In December 1866, The Galaxy, published the first biographical essay of the poet Walt Whitman, written by his friend John Burroughs, titled "Walt Whitman and His Drum-Taps." [17][18] The magazine went on to publish four poems by Whitman, A Carol of Harvest (1867), Brother of All with Generous Hand (1870), Warble for Lilac-Time (1870), and 0 Star of France (1871). The Galaxy also printed the beginnings of Whitman's essay Democratic Vistas in two articles. The first part titled Democracy, was published in December 1867 and the second part, Personalism, appeared in May 1868. Edward F. Grier wrote about the poet: "Whitman's position as a Galaxy author was important to his personal fortunes and his literary reputation. The Galaxy was respectable, it was popular, and it paid generously. It also provided a venue where Whitman could join with other writers in exploring the meaning of literary nationalism and cultural democracy for the new era."[18]

See also[edit]


  1. ^ James Henry (January 2, 2014). Henry James: A Life in Letters. Penguin Books Limited. pp. 46–. ISBN 978-0-14-192213-3. Retrieved November 2, 2014.
  2. ^ a b c "Walt Whitman to Francis P. Church and William C. Church, 15 November 1869". The Walt Whitman Archive. With his brother Francis Pharcellus (1839–1906), he established the Galaxy in 1866.
  3. ^ "Francis Pharcellus Church". Rootsweb.
  4. ^ a b c d "Mark Twain's Contributions To The Galaxy". Twain Quotes.
  5. ^ NYT Obit (May 24, 1917). "Col. W. C. Church, Editor, Dies at 80" (PDF). The New York Times. Retrieved 4 January 2013.
  6. ^ "Henry James, Collected Travel Writings: Great Britain and America". The Library of America.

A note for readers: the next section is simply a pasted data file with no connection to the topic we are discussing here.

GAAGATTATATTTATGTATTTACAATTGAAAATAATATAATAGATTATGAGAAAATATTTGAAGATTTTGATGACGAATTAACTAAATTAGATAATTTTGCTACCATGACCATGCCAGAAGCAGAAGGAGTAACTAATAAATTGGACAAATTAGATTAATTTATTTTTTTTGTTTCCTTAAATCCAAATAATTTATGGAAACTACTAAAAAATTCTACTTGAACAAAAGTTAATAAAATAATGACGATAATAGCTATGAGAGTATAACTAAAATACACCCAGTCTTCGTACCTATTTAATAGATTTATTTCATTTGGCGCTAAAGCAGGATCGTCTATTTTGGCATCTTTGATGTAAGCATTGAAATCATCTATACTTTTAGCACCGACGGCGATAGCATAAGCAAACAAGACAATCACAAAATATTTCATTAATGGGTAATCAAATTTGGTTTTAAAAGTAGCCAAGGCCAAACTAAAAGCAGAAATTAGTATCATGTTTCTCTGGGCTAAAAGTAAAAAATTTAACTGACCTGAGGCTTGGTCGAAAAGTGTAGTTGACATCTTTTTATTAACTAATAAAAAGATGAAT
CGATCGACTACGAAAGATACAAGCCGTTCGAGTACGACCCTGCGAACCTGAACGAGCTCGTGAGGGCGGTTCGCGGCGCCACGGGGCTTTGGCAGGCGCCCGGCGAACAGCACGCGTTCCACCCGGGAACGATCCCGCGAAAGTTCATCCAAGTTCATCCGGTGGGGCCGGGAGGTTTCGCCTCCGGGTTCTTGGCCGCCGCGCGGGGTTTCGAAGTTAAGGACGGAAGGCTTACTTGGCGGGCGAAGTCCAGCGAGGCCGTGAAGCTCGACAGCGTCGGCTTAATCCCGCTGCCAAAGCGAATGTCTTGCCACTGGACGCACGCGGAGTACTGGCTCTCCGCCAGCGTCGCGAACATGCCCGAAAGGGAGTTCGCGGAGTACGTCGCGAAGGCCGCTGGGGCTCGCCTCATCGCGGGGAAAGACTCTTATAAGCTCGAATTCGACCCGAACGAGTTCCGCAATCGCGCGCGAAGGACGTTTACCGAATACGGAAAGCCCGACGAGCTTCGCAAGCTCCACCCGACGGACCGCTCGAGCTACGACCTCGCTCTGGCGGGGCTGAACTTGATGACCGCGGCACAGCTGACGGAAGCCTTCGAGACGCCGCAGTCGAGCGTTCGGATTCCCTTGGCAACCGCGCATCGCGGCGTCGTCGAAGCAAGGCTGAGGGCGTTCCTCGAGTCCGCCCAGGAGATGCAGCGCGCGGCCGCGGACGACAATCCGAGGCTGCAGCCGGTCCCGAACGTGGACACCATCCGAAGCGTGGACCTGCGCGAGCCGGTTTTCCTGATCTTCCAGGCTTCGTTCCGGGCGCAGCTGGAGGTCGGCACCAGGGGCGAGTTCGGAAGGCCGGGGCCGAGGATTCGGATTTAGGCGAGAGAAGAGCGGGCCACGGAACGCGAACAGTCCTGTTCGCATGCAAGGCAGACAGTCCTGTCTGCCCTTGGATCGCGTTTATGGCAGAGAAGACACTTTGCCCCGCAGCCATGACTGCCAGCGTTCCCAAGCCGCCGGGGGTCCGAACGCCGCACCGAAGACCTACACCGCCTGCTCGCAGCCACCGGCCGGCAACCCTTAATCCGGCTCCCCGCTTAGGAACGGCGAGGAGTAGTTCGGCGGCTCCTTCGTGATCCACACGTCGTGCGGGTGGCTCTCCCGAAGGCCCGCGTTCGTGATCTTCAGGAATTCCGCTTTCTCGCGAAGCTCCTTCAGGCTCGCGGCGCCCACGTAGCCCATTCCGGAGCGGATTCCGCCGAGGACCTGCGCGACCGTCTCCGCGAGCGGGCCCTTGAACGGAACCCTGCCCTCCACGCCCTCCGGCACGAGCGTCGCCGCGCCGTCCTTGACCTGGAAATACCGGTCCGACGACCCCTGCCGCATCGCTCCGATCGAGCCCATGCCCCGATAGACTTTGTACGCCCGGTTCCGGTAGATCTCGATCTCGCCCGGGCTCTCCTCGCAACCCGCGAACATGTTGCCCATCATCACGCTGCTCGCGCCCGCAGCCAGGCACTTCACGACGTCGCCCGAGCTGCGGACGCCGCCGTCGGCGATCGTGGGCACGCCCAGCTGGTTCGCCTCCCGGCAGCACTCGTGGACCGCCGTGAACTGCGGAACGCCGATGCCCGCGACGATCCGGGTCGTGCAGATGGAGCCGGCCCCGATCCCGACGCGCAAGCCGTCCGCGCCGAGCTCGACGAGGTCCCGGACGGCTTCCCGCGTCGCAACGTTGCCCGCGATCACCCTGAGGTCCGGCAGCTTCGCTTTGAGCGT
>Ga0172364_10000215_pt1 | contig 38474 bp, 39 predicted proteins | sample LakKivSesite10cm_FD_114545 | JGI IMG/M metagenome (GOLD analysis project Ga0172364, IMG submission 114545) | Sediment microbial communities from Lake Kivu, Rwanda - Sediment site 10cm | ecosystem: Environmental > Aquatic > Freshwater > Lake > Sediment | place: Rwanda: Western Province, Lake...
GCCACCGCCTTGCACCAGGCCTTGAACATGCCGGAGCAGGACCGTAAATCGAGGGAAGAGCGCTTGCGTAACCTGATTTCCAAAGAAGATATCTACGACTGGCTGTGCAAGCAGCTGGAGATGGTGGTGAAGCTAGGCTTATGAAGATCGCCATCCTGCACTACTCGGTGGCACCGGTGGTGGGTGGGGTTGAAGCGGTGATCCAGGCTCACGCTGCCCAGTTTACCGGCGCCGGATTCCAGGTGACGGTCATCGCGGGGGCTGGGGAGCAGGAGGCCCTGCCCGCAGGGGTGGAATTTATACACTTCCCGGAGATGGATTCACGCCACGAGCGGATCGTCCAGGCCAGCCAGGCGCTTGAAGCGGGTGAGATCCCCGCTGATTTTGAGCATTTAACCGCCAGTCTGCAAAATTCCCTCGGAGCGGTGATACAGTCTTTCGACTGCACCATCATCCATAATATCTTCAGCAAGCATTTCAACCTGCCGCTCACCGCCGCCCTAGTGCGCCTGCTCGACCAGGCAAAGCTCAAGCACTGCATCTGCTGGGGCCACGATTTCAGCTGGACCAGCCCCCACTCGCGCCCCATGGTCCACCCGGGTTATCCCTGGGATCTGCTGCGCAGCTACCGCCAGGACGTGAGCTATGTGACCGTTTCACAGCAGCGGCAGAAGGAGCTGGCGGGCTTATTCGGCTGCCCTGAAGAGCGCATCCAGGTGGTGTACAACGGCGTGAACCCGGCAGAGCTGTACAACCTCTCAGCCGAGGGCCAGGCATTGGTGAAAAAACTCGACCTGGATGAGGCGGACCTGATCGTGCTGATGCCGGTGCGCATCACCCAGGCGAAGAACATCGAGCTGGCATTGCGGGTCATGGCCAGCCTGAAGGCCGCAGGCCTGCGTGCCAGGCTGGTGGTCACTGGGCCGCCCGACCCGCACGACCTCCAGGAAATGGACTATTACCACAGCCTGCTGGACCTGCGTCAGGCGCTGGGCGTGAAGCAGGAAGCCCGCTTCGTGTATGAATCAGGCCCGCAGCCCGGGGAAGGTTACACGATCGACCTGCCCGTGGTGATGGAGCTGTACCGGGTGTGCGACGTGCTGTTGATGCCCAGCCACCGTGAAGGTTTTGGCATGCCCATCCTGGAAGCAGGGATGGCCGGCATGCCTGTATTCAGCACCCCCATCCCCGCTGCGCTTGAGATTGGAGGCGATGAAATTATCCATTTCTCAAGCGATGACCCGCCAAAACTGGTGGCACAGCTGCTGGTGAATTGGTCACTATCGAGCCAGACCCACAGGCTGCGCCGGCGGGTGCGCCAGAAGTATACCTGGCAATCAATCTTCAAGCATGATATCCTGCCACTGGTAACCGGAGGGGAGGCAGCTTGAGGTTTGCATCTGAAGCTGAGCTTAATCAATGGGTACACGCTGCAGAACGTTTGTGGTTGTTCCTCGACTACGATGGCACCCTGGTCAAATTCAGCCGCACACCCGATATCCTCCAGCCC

7. ^ Perdicaris, Ion Hanford (1866). The Galaxy A Magazine of Entertaining Reading · Volume 2. pp. 378–380.
  8. ^ Munsey's Magazine. Frank A. Munsey & Company. 1917. pp. 717–.
  9. ^ "Francis Pharcellus Church". Storm Fax.
  10. ^ "Church, William Conant (1836-1917)". Lehigh University.
  11. ^ a b c d Frank L. Mott (January 1, 1938). A History of American Magazines, 1865-1885. Harvard University Press. pp. 361–. ISBN 978-0-674-39552-7.
  12. ^ The Galaxy, A magazine of entertaining reading. Stanford University. 1866.
  13. ^ "The Galaxy". University of Pennsylvania.
  14. ^ Eric L. Haralson; Kendall Johnson (2009). Critical Companion to Henry James: A Literary Reference to His Life and Work. Infobase Publishing. pp. 427–. ISBN 978-1-4381-1727-0.
  15. ^ J.R. LeMaster; James D. Wilson (May 13, 2013). The Routledge Encyclopedia of Mark Twain. Routledge. pp. 586–. ISBN 978-1-135-88128-3.
  16. ^ "Mark Twain in the Magazines". Cornell University.
  17. ^ John Burroughs (1971). Notes on Walt Whitman, as poet and person. Haskell House. ISBN 9780838309223.
  18. ^ a b Scholnick, Robert J. (1996), ""Culture" or Democracy: Whitman, Eugene Benson, and The Galaxy", Walt Whitman Quarterly Review, 13 (4): 189–198, doi:10.13008/2153-3695.1532, ISSN 0737-0679

External links[edit]